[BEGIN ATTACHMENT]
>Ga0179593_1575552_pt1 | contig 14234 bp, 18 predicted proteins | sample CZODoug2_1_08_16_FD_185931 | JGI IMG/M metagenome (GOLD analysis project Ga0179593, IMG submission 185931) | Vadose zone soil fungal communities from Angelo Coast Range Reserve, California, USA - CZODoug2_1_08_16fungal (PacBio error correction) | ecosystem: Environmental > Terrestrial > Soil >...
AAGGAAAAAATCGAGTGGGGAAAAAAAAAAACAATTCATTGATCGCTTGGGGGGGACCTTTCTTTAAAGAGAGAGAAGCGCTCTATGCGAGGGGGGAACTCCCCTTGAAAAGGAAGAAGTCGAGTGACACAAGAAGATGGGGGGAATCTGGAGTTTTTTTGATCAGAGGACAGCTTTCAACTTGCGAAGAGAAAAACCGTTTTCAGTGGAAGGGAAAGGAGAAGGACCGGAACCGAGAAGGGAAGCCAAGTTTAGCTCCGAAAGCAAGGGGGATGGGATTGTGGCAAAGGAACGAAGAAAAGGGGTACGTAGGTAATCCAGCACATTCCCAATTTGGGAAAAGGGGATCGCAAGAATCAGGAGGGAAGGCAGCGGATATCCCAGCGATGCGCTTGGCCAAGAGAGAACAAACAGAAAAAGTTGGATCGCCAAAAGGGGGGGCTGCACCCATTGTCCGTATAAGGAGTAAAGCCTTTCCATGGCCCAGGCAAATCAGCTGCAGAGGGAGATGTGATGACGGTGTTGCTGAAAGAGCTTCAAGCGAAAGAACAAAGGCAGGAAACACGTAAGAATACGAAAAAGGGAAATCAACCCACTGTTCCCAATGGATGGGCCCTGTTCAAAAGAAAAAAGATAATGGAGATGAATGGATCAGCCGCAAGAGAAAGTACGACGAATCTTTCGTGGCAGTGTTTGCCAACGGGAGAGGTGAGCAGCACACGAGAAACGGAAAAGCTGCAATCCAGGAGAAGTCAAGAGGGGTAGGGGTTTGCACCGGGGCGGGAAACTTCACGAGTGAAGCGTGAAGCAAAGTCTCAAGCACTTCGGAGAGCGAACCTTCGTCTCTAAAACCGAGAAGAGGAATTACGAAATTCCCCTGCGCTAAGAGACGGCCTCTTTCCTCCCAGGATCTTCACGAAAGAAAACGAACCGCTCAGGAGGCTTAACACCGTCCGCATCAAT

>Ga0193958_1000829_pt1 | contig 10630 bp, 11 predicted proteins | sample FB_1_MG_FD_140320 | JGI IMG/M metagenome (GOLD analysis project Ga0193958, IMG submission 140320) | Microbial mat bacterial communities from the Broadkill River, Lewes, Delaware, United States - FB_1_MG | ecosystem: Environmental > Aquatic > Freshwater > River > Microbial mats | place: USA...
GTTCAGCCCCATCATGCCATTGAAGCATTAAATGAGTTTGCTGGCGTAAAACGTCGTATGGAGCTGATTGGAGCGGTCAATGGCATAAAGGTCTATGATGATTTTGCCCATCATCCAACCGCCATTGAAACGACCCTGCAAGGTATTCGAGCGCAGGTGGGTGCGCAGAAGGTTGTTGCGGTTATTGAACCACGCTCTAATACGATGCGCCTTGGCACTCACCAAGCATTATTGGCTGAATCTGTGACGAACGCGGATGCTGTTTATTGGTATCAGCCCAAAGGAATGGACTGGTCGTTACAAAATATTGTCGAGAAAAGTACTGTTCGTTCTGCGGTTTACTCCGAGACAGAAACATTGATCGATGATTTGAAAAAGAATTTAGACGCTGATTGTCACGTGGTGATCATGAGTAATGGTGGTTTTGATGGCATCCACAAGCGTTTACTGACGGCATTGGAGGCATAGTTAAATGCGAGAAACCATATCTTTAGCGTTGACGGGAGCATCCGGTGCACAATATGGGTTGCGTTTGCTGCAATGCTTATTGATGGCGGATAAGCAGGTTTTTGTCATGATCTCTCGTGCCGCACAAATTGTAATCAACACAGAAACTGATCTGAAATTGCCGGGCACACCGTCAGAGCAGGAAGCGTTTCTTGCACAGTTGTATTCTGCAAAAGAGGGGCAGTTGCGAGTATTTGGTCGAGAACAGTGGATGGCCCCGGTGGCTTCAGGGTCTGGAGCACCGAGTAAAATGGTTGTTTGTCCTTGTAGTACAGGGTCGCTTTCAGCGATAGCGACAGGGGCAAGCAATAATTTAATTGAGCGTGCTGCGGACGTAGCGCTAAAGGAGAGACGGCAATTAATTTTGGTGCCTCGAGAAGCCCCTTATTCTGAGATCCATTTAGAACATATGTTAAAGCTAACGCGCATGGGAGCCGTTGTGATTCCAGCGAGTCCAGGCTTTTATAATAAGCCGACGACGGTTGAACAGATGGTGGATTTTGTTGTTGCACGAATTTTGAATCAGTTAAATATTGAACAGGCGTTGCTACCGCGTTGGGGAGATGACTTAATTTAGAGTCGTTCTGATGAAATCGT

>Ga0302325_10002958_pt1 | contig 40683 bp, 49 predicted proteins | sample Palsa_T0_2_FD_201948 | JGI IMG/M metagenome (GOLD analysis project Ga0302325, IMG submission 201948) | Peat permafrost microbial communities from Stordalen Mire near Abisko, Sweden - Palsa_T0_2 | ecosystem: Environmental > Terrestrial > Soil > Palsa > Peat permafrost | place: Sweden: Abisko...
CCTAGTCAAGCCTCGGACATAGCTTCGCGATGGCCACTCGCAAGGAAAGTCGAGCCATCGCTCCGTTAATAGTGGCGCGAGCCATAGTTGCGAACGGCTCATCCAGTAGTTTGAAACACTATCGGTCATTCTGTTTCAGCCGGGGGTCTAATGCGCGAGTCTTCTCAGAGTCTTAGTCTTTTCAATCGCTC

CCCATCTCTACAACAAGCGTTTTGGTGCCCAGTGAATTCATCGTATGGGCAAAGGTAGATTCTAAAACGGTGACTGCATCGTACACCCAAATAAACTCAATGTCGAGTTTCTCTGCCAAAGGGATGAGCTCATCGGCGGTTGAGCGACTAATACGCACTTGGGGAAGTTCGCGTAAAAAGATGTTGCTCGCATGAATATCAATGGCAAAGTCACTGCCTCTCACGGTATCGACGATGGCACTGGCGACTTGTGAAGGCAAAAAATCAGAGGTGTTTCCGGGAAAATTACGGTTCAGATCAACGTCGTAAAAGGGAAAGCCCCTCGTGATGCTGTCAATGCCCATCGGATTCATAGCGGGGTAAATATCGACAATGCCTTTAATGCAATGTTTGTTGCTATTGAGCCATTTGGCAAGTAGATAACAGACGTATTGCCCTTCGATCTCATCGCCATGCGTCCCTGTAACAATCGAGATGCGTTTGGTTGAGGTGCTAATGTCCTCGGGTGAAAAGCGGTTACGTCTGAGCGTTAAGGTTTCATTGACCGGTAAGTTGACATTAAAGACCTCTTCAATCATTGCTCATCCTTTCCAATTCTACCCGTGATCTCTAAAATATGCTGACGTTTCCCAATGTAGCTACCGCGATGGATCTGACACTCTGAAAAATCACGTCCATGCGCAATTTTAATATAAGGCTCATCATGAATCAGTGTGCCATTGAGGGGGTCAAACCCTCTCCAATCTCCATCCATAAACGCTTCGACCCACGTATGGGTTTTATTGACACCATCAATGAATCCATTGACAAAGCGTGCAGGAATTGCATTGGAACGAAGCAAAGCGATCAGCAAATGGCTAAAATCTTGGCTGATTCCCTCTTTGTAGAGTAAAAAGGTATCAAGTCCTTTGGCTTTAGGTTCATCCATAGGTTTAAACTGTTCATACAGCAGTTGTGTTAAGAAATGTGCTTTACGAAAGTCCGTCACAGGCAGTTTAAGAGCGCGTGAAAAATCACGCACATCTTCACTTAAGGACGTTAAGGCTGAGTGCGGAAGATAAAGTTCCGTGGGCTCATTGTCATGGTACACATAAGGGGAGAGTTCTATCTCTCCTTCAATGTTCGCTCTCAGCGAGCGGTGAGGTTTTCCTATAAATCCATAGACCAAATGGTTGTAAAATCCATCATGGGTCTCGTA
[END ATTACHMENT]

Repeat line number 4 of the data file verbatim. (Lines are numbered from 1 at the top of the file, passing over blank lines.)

GTTCAGCCCCATCATGCCATTGAAGCATTAAATGAGTTTGCTGGCGTAAAACGTCGTATGGAGCTGATTGGAGCGGTCAATGGCATAAAGGTCTATGATGATTTTGCCCATCATCCAACCGCCATTGAAACGACCCTGCAAGGTATTCGAGCGCAGGTGGGTGCGCAGAAGGTTGTTGCGGTTATTGAACCACGCTCTAATACGATGCGCCTTGGCACTCACCAAGCATTATTGGCTGAATCTGTGACGAACGCGGATGCTGTTTATTGGTATCAGCCCAAAGGAATGGACTGGTCGTTACAAAATATTGTCGAGAAAAGTACTGTTCGTTCTGCGGTTTACTCCGAGACAGAAACATTGATCGATGATTTGAAAAAGAATTTAGACGCTGATTGTCACGTGGTGATCATGAGTAATGGTGGTTTTGATGGCATCCACAAGCGTTTACTGACGGCATTGGAGGCATAGTTAAATGCGAGAAACCATATCTTTAGCGTTGACGGGAGCATCCGGTGCACAATATGGGTTGCGTTTGCTGCAATGCTTATTGATGGCGGATAAGCAGGTTTTTGTCATGATCTCTCGTGCCGCACAAATTGTAATCAACACAGAAACTGATCTGAAATTGCCGGGCACACCGTCAGAGCAGGAAGCGTTTCTTGCACAGTTGTATTCTGCAAAAGAGGGGCAGTTGCGAGTATTTGGTCGAGAACAGTGGATGGCCCCGGTGGCTTCAGGGTCTGGAGCACCGAGTAAAATGGTTGTTTGTCCTTGTAGTACAGGGTCGCTTTCAGCGATAGCGACAGGGGCAAGCAATAATTTAATTGAGCGTGCTGCGGACGTAGCGCTAAAGGAGAGACGGCAATTAATTTTGGTGCCTCGAGAAGCCCCTTATTCTGAGATCCATTTAGAACATATGTTAAAGCTAACGCGCATGGGAGCCGTTGTGATTCCAGCGAGTCCAGGCTTTTATAATAAGCCGACGACGGTTGAACAGATGGTGGATTTTGTTGTTGCACGAATTTTGAATCAGTTAAATATTGAACAGGCGTTGCTACCGCGTTGGGGAGATGACTTAATTTAGAGTCGTTCTGATGAAATCGT